Here's how much security costs when an incendiary speaker comes to campus
Conservative speaker Ben Shapiro is set to speak Thursday at the University of California-Berkeley. The university, he said, set a condition for his appearance: shelling out $15,000 for security fees.
According to the university, security measures for Shapiro's Berkeley talk include "an increased and highly visible police presence."
And later this month, highly controversial conservative speakers Milo Yiannopolous and Ann Coulter are scheduled to go to Berkeley for a "free speech week" event, sparking further concerns over campus safety.
Where are there safety concerns, there's security. And where there's security, there are costs.
"We anticipate very significant costs, in the hundreds of thousands of dollars," Dan Mogulof, assistant vice chancellor for communications and the office of public affairs at UC Berkeley, tells USA TODAY College. "We accept that without complaint. That sort of expenditure is necessary to support our commitment to free speech and student safety."
Berkeley has good reason to be bracing itself, considering that violent protests kept Yiannopoulos from speaking there last winter and that security concerns led to the cancellation of a Coulter event in the spring (protesters showed up anyway).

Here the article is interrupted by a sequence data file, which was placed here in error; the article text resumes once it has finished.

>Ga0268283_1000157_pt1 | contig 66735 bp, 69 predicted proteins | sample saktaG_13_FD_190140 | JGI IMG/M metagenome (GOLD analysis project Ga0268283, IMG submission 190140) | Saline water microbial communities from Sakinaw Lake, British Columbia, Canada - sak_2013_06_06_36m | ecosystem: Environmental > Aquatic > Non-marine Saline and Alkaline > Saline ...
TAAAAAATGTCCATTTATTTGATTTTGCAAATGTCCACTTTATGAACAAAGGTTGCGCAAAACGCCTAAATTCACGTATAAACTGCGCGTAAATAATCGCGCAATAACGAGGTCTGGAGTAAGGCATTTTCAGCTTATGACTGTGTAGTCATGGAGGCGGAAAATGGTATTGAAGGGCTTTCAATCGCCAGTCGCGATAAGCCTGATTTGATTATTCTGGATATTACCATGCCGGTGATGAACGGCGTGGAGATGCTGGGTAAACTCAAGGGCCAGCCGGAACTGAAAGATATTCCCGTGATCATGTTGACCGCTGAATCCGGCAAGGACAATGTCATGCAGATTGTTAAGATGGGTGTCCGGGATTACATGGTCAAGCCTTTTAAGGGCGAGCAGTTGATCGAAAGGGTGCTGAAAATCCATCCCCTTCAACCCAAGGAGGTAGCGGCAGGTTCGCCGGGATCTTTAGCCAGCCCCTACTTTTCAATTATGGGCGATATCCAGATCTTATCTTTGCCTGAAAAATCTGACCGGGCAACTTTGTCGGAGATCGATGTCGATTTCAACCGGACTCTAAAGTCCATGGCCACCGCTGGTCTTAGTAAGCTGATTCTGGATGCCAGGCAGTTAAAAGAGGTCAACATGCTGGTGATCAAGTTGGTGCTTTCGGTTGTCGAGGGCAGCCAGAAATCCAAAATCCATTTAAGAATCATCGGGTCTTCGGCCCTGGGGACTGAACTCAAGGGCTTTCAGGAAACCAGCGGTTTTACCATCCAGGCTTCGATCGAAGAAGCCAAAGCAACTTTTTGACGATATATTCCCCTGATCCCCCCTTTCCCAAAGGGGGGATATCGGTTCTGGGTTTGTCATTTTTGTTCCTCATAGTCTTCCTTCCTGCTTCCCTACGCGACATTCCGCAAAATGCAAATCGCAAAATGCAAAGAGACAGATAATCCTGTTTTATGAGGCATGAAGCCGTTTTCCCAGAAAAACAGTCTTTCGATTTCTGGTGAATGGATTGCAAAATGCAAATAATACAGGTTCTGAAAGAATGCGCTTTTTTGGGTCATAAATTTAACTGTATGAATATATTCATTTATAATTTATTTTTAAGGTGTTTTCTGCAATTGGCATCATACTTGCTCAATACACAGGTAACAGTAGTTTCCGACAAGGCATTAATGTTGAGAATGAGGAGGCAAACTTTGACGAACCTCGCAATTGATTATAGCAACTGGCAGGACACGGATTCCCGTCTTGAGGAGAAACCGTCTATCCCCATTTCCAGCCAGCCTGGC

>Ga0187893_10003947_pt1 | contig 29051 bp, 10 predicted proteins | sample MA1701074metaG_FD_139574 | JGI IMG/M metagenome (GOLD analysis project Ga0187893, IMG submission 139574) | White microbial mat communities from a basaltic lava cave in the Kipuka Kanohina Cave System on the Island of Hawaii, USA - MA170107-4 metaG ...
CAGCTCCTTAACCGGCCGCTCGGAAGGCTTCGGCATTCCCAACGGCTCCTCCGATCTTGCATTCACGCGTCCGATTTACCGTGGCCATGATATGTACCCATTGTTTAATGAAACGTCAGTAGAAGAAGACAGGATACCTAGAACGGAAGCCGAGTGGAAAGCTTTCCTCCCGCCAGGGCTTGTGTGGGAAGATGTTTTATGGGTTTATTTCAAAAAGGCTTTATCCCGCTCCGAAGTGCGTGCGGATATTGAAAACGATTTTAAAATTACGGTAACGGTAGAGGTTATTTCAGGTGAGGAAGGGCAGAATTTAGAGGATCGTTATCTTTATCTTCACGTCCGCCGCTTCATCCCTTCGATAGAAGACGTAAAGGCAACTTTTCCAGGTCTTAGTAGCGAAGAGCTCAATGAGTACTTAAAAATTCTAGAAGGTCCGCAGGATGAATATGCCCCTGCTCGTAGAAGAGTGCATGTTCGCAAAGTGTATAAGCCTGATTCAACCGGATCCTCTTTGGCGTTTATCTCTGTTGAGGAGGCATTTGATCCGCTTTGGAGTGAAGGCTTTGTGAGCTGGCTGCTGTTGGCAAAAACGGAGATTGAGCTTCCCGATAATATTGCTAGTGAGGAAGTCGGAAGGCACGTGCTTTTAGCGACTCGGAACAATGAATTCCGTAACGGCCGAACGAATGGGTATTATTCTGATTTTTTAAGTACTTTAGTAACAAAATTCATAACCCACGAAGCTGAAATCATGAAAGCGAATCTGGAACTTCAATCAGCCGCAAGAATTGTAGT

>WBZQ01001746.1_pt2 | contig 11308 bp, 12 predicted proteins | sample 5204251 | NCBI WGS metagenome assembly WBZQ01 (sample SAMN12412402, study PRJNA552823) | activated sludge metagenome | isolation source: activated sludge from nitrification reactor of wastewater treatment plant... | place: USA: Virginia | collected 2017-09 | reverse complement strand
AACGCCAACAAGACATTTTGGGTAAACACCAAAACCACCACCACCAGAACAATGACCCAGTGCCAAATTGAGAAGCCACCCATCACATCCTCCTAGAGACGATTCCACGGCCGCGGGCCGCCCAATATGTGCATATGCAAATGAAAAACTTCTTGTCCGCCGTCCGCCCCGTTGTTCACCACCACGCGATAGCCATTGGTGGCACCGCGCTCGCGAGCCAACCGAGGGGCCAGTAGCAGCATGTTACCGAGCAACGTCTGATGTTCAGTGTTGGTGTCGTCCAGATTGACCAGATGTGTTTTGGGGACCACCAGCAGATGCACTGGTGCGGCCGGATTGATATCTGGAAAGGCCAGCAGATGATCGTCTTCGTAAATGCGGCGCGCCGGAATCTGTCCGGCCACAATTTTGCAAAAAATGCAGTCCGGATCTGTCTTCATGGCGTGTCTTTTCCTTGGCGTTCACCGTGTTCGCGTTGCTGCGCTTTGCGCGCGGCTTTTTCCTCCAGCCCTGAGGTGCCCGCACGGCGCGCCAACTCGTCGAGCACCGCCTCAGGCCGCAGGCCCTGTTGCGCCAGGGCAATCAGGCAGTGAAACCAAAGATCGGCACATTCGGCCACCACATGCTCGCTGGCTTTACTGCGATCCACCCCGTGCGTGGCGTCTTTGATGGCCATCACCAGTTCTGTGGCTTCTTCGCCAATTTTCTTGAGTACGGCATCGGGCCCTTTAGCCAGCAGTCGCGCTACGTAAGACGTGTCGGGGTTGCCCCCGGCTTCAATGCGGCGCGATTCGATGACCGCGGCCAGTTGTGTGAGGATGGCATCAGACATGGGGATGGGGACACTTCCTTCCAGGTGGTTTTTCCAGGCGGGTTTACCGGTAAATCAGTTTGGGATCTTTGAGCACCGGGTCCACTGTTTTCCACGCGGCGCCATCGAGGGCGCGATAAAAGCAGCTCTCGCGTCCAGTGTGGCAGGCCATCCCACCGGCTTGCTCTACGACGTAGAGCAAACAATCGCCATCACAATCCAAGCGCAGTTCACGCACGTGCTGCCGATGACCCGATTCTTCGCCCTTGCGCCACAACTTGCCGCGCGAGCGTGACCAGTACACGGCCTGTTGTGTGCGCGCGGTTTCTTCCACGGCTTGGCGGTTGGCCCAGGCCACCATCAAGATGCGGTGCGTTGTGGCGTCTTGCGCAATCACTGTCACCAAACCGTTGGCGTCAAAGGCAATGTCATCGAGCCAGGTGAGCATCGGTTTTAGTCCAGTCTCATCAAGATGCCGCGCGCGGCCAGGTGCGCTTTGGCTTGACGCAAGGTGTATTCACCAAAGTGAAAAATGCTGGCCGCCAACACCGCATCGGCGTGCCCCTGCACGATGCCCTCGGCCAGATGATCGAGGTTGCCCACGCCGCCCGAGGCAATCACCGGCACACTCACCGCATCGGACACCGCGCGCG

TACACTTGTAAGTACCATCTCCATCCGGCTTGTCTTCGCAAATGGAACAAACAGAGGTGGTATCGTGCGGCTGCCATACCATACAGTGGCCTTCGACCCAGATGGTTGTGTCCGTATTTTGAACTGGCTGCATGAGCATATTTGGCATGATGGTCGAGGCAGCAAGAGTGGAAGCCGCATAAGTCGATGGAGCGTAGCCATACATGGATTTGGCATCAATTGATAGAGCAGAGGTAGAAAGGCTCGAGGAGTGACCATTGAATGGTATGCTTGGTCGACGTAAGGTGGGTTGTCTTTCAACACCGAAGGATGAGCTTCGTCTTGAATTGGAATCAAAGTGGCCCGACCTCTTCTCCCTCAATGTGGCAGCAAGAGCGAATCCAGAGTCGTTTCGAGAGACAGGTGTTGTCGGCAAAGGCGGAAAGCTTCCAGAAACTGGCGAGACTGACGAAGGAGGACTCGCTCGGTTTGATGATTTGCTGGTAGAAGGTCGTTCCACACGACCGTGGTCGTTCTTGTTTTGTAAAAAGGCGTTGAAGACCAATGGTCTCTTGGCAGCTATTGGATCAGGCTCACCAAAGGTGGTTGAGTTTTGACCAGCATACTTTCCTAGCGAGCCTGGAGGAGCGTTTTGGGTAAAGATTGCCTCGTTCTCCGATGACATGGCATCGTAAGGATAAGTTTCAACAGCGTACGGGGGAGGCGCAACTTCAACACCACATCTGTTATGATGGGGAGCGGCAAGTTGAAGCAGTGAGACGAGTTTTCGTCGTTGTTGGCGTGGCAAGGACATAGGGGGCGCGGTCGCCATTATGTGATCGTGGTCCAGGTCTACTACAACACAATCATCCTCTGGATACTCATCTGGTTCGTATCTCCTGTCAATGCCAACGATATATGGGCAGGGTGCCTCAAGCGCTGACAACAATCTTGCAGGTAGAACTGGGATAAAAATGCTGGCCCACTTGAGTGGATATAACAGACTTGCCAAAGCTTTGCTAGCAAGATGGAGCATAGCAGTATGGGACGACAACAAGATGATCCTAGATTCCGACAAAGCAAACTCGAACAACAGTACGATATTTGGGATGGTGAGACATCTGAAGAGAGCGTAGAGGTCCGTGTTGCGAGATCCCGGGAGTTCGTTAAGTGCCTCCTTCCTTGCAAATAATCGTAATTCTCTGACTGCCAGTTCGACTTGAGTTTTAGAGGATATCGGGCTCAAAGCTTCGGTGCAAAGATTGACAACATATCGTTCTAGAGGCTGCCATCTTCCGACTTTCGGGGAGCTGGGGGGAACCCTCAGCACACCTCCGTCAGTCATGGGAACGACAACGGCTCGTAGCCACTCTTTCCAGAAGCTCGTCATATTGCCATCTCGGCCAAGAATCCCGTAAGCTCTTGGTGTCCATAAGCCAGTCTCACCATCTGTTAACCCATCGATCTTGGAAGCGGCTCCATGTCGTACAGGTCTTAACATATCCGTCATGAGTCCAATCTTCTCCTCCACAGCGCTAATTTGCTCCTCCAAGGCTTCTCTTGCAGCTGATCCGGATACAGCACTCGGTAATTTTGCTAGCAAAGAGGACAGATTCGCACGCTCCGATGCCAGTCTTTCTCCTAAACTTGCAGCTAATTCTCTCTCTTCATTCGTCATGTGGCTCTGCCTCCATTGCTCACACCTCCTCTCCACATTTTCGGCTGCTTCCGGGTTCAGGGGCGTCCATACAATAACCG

Indeed, protests on turning down requests for white nationalist Richard Spencer to speak on their campuses.
Here's how three universities dealt with the security issues -- including costs -- last year when controversial speakers came to campus.
Ann Coulter was preparing to visit Berkeley on April 27 but cancelled after a student chapter of Young America's Foundation sponsoring her talk withdrew its support.
According to UC Berkeley then-Chancellor Nicholas Dirks, the university cancelled the event because it could not find a suitable venue to host Coulter. Dirks told NPR that "we cannot allow it to be held in a venue with a limited number of exits; in a hall that cannot be cordoned off; in an auditorium with floor to ceiling glass; in any space that does not meet basic safety criteria established by UCPD."
Almost $900,000 was spent responding to protests at UC Berkeley in the 2016-17 year, according to the Daily Cal, the student newspaper.
These speakers did not pay for their own security costs -- the university did.
Most of the security expenses for the Coulter event were spent on personnel. "Basically, almost 80 to 90% of funds (totaling $600,000) were spent on manpower," Mogulof tells USA TODAY College.
Dirks had issued a statement expressing concern over campus safety prior to the Coulter event, saying that "this is a university, not a battlefield."